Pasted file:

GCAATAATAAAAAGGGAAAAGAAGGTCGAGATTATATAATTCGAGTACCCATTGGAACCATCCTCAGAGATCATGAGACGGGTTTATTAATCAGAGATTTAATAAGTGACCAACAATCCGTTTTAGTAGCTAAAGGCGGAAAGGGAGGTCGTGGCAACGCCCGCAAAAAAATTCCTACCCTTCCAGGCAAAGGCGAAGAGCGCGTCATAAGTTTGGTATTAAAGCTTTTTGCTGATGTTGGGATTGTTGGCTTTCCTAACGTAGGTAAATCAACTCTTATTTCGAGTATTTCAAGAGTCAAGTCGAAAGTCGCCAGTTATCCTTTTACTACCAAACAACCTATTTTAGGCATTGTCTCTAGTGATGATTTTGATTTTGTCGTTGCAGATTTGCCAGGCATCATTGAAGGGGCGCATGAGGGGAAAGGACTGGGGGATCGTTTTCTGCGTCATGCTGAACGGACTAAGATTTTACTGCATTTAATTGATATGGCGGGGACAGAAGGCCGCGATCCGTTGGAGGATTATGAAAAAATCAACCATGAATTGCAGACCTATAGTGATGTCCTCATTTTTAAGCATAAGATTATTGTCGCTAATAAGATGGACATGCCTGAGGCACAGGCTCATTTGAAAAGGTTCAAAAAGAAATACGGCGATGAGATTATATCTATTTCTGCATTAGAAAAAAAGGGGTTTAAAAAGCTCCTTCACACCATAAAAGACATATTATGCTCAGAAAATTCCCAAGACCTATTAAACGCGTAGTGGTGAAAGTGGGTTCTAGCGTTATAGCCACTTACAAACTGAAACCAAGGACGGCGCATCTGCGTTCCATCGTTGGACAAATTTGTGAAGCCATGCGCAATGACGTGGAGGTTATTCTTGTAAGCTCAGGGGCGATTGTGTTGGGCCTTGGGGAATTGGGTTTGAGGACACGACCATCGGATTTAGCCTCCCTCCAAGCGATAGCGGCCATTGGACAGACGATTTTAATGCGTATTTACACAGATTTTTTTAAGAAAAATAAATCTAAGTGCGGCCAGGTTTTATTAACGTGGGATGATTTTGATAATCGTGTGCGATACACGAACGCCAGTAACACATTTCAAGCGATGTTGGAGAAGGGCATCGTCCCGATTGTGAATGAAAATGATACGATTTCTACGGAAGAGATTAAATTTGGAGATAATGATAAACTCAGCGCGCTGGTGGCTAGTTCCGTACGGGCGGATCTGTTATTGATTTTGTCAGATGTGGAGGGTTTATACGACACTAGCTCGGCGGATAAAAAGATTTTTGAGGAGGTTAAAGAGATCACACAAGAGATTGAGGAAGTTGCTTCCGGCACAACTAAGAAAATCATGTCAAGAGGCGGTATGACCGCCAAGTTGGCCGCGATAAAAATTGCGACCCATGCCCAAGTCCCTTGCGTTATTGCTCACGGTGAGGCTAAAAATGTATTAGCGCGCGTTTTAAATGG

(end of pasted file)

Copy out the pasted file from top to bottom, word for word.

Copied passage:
GCAATAATAAAAAGGGAAAAGAAGGTCGAGATTATATAATTCGAGTACCCATTGGAACCATCCTCAGAGATCATGAGACGGGTTTATTAATCAGAGATTTAATAAGTGACCAACAATCCGTTTTAGTAGCTAAAGGCGGAAAGGGAGGTCGTGGCAACGCCCGCAAAAAAATTCCTACCCTTCCAGGCAAAGGCGAAGAGCGCGTCATAAGTTTGGTATTAAAGCTTTTTGCTGATGTTGGGATTGTTGGCTTTCCTAACGTAGGTAAATCAACTCTTATTTCGAGTATTTCAAGAGTCAAGTCGAAAGTCGCCAGTTATCCTTTTACTACCAAACAACCTATTTTAGGCATTGTCTCTAGTGATGATTTTGATTTTGTCGTTGCAGATTTGCCAGGCATCATTGAAGGGGCGCATGAGGGGAAAGGACTGGGGGATCGTTTTCTGCGTCATGCTGAACGGACTAAGATTTTACTGCATTTAATTGATATGGCGGGGACAGAAGGCCGCGATCCGTTGGAGGATTATGAAAAAATCAACCATGAATTGCAGACCTATAGTGATGTCCTCATTTTTAAGCATAAGATTATTGTCGCTAATAAGATGGACATGCCTGAGGCACAGGCTCATTTGAAAAGGTTCAAAAAGAAATACGGCGATGAGATTATATCTATTTCTGCATTAGAAAAAAAGGGGTTTAAAAAGCTCCTTCACACCATAAAAGACATATTATGCTCAGAAAATTCCCAAGACCTATTAAACGCGTAGTGGTGAAAGTGGGTTCTAGCGTTATAGCCACTTACAAACTGAAACCAAGGACGGCGCATCTGCGTTCCATCGTTGGACAAATTTGTGAAGCCATGCGCAATGACGTGGAGGTTATTCTTGTAAGCTCAGGGGCGATTGTGTTGGGCCTTGGGGAATTGGGTTTGAGGACACGACCATCGGATTTAGCCTCCCTCCAAGCGATAGCGGCCATTGGACAGACGATTTTAATGCGTATTTACACAGATTTTTTTAAGAAAAATAAATCTAAGTGCGGCCAGGTTTTATTAACGTGGGATGATTTTGATAATCGTGTGCGATACACGAACGCCAGTAACACATTTCAAGCGATGTTGGAGAAGGGCATCGTCCCGATTGTGAATGAAAATGATACGATTTCTACGGAAGAGATTAAATTTGGAGATAATGATAAACTCAGCGCGCTGGTGGCTAGTTCCGTACGGGCGGATCTGTTATTGATTTTGTCAGATGTGGAGGGTTTATACGACACTAGCTCGGCGGATAAAAAGATTTTTGAGGAGGTTAAAGAGATCACACAAGAGATTGAGGAAGTTGCTTCCGGCACAACTAAGAAAATCATGTCAAGAGGCGGTATGACCGCCAAGTTGGCCGCGATAAAAATTGCGACCCATGCCCAAGTCCCTTGCGTTATTGCTCACGGTGAGGCTAAAAATGTATTAGCGCGCGTTTTAAATGG